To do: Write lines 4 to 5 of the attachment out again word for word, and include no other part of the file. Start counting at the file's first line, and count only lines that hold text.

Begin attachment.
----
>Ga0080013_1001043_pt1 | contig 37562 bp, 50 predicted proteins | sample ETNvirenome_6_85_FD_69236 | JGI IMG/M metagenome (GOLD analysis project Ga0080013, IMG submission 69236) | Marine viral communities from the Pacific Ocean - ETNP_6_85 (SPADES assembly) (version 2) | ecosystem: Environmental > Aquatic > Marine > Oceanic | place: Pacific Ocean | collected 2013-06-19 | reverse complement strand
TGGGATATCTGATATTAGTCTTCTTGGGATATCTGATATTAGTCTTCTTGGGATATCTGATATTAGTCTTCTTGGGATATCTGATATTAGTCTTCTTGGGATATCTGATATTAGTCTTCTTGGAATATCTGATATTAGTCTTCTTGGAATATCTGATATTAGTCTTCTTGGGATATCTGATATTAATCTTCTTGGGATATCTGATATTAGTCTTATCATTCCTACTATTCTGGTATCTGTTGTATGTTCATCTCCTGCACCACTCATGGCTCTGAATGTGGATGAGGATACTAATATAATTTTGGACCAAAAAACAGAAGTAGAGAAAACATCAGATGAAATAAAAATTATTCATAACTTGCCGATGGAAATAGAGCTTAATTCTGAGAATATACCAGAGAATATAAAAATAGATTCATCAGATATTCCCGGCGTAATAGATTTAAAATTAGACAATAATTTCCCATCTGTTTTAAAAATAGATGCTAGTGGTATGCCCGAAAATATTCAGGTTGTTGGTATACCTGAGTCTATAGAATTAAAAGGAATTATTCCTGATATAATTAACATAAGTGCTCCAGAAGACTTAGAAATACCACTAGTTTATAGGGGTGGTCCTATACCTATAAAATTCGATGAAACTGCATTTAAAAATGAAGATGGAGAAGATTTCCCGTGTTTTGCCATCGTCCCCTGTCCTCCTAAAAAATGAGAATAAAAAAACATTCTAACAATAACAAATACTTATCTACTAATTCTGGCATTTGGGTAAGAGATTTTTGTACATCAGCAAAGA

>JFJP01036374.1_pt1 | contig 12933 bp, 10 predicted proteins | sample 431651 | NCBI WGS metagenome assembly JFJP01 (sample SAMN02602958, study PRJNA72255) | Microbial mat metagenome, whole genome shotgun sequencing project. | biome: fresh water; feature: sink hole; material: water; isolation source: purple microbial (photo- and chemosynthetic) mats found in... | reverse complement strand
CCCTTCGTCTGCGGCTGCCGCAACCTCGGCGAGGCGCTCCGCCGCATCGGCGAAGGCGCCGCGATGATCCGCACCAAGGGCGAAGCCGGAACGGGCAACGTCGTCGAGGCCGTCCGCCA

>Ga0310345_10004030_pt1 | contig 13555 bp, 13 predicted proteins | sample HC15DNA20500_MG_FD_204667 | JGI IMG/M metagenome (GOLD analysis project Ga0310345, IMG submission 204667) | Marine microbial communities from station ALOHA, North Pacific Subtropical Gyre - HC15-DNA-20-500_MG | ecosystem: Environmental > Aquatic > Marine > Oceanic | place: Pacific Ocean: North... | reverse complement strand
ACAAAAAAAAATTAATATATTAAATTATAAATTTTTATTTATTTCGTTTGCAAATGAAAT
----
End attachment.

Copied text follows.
CCCTTCGTCTGCGGCTGCCGCAACCTCGGCGAGGCGCTCCGCCGCATCGGCGAAGGCGCCGCGATGATCCGCACCAAGGGCGAAGCCGGAACGGGCAACGTCGTCGAGGCCGTCCGCCA

>Ga0310345_10004030_pt1 | contig 13555 bp, 13 predicted proteins | sample HC15DNA20500_MG_FD_204667 | JGI IMG/M metagenome (GOLD analysis project Ga0310345, IMG submission 204667) | Marine microbial communities from station ALOHA, North Pacific Subtropical Gyre - HC15-DNA-20-500_MG | ecosystem: Environmental > Aquatic > Marine > Oceanic | place: Pacific Ocean: North... | reverse complement strand